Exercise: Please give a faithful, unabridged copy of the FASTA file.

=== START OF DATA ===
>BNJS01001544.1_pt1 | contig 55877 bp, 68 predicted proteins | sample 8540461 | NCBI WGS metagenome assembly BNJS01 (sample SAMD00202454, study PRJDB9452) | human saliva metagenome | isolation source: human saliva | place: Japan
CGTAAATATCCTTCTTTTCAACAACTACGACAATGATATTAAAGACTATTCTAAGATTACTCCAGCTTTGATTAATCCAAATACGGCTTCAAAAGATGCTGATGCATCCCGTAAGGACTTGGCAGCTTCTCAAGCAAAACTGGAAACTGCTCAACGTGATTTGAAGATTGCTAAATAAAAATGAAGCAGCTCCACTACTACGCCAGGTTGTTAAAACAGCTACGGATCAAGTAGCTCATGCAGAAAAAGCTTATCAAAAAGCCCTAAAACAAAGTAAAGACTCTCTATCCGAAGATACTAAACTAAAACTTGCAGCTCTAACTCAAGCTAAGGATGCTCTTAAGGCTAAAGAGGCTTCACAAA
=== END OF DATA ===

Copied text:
>BNJS01001544.1_pt1 | contig 55877 bp, 68 predicted proteins | sample 8540461 | NCBI WGS metagenome assembly BNJS01 (sample SAMD00202454, study PRJDB9452) | human saliva metagenome | isolation source: human saliva | place: Japan
CGTAAATATCCTTCTTTTCAACAACTACGACAATGATATTAAAGACTATTCTAAGATTACTCCAGCTTTGATTAATCCAAATACGGCTTCAAAAGATGCTGATGCATCCCGTAAGGACTTGGCAGCTTCTCAAGCAAAACTGGAAACTGCTCAACGTGATTTGAAGATTGCTAAATAAAAATGAAGCAGCTCCACTACTACGCCAGGTTGTTAAAACAGCTACGGATCAAGTAGCTCATGCAGAAAAAGCTTATCAAAAAGCCCTAAAACAAAGTAAAGACTCTCTATCCGAAGATACTAAACTAAAACTTGCAGCTCTAACTCAAGCTAAGGATGCTCTTAAGGCTAAAGAGGCTTCACAAA